North London Music Therapy was launched on 5th November 2018, partly because I figured Bonfire Night would be an easy date to remember. In the following six months I began learning on the job how to exist as a start-up enterprise, and how to offer clinical work with integrity and meaning at the same time. Here is how I have started parenting this unwieldy, erratic and increasingly sprawling child, and how I have found love and support for it in the most unexpected places.
Like many that have gone before me, I quit a job that was making me unhappy and decided it was now or never. While I had some work still (I have a small remit for the Guildhall, a singing teaching business and a regular professional singing engagement) I decided, five years in to music therapy, that I was ready to define the clients I wanted and the sort of work I wanted to do – on my terms.
I’m interested in mental health that exists in our communities. In children, it’s usually called social, emotional and behavioural difficulties, but for adults it’s less defined – I suppose the closest term would be the worried well. Apart from the Nordoff Robbins Open Access Service I couldn’t find another music therapy provider catering to this market, especially for adults (although if your music therapy business does this, then get in touch! Let’s share good practice!).
In its first six months of trading NLMT has a website, a Google strategy, a blog strategy, a future plan for social media, and – most importantly – has begun working with the type of client I was hoping to attract. Referrals so far have been for children and adults with mental health conditions that manifest in a myriad of ways, and work has begun both with independent clients and for a contractor who may choose to provide several referrals in future. I am hiring space in Highgate from where individual sessions are run.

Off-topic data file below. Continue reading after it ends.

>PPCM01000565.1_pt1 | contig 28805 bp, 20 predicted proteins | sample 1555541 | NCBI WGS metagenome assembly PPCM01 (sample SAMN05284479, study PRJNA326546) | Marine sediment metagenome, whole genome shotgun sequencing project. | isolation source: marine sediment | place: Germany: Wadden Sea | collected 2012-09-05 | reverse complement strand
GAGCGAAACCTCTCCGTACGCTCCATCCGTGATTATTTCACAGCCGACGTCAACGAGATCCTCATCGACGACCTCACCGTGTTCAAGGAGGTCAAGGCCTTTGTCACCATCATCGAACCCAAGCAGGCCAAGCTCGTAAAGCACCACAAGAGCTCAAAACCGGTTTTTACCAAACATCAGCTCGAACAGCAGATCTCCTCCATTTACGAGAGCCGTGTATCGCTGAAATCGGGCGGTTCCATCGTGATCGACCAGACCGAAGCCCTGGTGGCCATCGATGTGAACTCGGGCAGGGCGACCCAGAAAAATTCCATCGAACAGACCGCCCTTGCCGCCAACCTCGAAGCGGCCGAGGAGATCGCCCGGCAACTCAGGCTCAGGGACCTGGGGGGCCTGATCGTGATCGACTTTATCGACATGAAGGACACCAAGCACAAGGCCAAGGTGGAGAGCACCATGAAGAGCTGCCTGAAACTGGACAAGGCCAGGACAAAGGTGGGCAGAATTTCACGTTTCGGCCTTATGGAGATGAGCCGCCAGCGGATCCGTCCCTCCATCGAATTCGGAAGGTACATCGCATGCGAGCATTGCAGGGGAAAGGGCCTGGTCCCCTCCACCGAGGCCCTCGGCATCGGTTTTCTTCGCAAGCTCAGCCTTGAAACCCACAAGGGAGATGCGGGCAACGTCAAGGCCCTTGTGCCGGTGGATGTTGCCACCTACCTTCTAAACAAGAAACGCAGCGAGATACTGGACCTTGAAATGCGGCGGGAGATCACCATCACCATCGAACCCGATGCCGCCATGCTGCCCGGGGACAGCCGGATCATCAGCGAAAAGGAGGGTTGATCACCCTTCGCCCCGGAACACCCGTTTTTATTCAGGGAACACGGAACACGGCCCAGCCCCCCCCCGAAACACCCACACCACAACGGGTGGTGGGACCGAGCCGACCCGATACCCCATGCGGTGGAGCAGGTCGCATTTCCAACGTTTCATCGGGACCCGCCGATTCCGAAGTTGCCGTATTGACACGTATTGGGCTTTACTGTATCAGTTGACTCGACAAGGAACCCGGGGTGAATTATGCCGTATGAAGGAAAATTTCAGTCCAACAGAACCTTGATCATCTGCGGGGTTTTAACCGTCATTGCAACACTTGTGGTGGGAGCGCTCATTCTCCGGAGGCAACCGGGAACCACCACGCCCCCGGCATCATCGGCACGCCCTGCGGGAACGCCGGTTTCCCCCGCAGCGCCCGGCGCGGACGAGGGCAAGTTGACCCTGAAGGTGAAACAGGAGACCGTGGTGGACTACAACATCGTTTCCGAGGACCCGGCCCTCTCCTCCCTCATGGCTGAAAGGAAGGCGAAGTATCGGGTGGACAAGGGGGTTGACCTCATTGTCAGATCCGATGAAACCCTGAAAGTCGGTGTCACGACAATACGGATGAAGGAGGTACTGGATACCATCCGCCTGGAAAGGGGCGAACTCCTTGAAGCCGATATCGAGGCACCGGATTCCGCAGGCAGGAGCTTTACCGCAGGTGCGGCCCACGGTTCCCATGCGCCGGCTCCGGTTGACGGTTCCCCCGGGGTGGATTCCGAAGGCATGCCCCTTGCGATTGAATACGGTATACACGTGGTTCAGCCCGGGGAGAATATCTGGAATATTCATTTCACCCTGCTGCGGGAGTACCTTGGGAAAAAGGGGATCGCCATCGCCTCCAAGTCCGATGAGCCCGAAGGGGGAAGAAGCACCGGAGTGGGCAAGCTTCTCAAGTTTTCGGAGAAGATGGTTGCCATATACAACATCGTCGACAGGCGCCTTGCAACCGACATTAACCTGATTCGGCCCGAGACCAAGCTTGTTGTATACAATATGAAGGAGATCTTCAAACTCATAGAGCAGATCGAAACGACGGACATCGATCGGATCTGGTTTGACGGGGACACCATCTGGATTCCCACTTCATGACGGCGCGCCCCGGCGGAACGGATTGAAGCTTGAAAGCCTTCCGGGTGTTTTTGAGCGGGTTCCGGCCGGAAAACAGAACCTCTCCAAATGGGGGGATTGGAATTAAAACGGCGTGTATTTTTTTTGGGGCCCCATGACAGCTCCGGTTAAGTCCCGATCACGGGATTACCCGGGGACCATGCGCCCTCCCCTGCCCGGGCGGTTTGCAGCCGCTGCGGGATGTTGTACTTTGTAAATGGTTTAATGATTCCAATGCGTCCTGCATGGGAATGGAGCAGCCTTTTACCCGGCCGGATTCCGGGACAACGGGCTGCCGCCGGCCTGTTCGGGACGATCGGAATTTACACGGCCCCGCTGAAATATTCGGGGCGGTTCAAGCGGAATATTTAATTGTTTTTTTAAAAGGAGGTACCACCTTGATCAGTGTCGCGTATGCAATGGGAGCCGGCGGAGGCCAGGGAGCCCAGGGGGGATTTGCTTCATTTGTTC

The biggest challenge was starting entirely from scratch: no referrals, no waiting list. I felt this was a real opportunity to define my client base by thinking carefully about how I would get my referrals, and so I spent some time thinking about my ideal client. I went into detail: where they live, where they go shopping, what their family setup is like, where they socialise, where they might feel they need help with some aspect of their life. That made it easier to work out how to advertise, and where.
Now much of the groundwork has been laid, next is to build the referrals list! This means expanding advertising, maintaining GDPR-compliant records, and spending lots of time talking with potential clients and potential commissioners. This is the exciting stage, because who knows who will want the type of music therapy NLMT is offering, so who knows where we will end up…
It’s also the thing that’s been keeping me sane so far. Another challenge has been making effective use of my time as a freelancer, keeping motivated, managing without colleagues. It very much feels like there’s always another job to do, but scheduling regular meetings with music therapy contacts and people in business – nothing formal, just getting out of the house and going for coffee – has given me people to bounce ideas off and also some structure to my day. My husband, friends and family have also been the most fantastic support and I am lucky to have them around me.
How is it feeling?